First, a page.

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He said: Nine years

by Eddie Gamarra

Like many of you, I came to L.A. with dreams of making a movie. A decade of academia taught me next to nothing about the film industry, despite being a film student, so I spent the following nine years learning the industry from the inside out instead. But for all that time and learning, I am still far from fulfilling my dreams.

Sure, I produced a few shorts here and there when I was younger. I dabbled with some writers groups. I even worked on a Christmas special for ABC and Sesame Street, which was a wonderful experience. I have given Hollywood my thirties. While it has given me a great deal in return . . . wonderful friends, colleagues and clients . . . it has still denied me my big movie.

As a rep I can empathize with my clients because we share similar if not identical dreams. I can relate, but it’s my job to do more than just that. I have to help them make their dreams a reality knowing full well that the system is built to say “no” much more often than “yes.” So I encourage my clients to write the project they want to write, but write knowing the market. I tell them to get out there and shoot footage. I remind them that at any given moment, any one of us could walk into any random coffee shop and probably cast and crew an entire movie. So why not go it yourself.

Don’t rely on the studios, networks, or publishers to allow you to do what it is you came here to do.

Go write that novel and self-publish it. Make that short and upload it. Hone your craft. Keep making. Do it on your terms. Don’t play the tables, build the casino. Create it and own it. Get it done. I offer up these platitudes, but struggle to follow my own advice.

I confess that I still dream of that big studio movie. I still want a first look deal and a reserved parking spot with my name on it. I still want top billing and a gross deal. I still want a golden statue on my mantle. I remain seduced and yet I know in my heart and in my brain that I should know better.

Over the last nine years, we’ve seen these creative industries grow increasingly reliant on established brands and famous franchises, big names and pre-sold properties. There are fewer spots for the original story, the new voice. We’ve witnessed tighter budgets, neglected quotes, smaller crews, shorter schedules, more and more of “more for less.” We try to negotiate for better, but get little improvement. We even strike when we can, but feel the damned repercussions long after the last picket sign is recycled. After nine years of seduction but little to no fulfillment, I often doubt my own advice. But I have to stop and ask, is there a better way?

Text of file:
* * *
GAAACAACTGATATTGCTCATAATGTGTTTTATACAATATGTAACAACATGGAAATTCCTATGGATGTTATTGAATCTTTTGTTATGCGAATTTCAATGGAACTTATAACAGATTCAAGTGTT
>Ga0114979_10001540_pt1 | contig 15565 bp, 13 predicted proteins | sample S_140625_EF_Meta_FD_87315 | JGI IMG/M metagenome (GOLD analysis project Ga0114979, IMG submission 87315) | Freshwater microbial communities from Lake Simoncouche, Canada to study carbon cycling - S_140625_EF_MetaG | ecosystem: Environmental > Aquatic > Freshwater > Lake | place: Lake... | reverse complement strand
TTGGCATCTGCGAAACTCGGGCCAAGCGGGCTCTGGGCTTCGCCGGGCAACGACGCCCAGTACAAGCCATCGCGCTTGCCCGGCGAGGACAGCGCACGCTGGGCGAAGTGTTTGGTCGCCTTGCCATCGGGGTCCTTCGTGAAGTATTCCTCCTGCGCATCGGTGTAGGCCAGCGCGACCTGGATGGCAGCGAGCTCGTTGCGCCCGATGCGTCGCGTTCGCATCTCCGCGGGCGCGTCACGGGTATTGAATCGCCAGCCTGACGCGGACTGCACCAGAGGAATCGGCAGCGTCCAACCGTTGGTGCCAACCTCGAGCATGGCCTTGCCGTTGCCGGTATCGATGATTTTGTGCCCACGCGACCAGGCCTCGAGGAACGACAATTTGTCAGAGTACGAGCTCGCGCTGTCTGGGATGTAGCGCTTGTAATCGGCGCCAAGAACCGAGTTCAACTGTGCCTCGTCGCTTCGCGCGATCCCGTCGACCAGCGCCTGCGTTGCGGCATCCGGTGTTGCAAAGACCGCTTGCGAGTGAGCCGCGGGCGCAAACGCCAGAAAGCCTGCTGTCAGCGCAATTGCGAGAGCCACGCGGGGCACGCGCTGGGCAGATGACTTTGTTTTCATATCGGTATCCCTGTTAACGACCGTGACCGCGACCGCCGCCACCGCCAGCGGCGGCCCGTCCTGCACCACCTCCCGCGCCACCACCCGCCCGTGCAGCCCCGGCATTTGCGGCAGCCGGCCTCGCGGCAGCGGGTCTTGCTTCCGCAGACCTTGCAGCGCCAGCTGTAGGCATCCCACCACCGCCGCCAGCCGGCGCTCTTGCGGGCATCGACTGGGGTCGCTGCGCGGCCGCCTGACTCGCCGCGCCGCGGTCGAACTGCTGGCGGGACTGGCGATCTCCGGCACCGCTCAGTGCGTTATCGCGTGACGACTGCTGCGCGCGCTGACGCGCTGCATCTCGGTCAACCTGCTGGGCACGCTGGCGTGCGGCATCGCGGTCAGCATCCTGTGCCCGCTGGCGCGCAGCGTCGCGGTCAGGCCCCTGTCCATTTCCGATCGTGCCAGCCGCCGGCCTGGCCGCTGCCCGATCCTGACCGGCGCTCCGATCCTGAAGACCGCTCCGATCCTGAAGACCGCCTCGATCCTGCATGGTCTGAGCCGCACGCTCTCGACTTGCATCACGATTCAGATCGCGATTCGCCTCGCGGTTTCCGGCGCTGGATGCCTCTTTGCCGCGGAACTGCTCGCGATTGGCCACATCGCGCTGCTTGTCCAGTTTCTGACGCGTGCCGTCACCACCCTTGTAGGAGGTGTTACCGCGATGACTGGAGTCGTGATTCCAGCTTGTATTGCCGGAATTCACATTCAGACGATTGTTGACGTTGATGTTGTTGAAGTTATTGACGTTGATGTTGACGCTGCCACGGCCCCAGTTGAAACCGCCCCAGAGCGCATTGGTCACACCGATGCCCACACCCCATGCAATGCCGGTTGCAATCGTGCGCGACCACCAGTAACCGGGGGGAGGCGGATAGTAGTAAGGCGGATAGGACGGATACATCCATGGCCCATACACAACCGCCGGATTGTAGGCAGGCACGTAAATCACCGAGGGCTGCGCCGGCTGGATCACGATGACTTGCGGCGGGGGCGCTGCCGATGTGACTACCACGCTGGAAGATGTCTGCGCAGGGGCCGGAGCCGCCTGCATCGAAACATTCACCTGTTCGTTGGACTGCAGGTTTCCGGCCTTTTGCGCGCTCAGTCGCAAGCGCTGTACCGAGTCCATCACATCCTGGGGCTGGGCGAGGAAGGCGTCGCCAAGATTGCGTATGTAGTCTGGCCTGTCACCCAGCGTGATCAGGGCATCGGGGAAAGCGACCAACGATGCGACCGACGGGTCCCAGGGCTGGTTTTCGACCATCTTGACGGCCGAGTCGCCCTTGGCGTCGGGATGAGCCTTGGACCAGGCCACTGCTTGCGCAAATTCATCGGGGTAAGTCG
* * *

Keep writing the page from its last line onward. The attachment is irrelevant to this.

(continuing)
We all know we work in collaborative fields. When will we come together as a community to innovate broadly, instead of grumbling over lunches at Ammo (like I did today)? When will we tear up the weekly trades rife with page after page of vapid materialism? (The money spent on one of those advertisements would pay a single assistant’s salary for months!)

How can we build a better system? I am no anarchist or true radical, but I do know change begins one person at a time. Change begins when each of us asks ourselves, “What’s happened to us as a creative community that thousands of smart and talented people allow themselves to abide by a process that refuses to grant us permission to do what we are here to do?”

As a little boy I learned a prayer, just a few sentences long, in which I ask my God to grant me the serenity to accept the things I cannot change, the courage to change the things I can, and the wisdom to know the difference. Rather than let the sadness and frustration of a movie-less nine years drown me, I aim for serenity. I remind myself that while I can’t change the studio system, what I can do is work hard to create new and different opportunities for my clients, my colleagues and myself. What I can do is ask questions and encourage others to reflect on their own goals, if only for just a moment. What I can do is change my own path so I can focus less on the aspects of our industry that I can’t control in order to create a path of my own making, one with a loving wife whose own nine-year journey reminds me of really what matters most.

Eddie Gamarra

About Eddie Gamarra

Eddie Gamarra could have been a shrink, but ended up in literary representation. He is married to Katrina Knudson, the “non-pro” to his “pro.”

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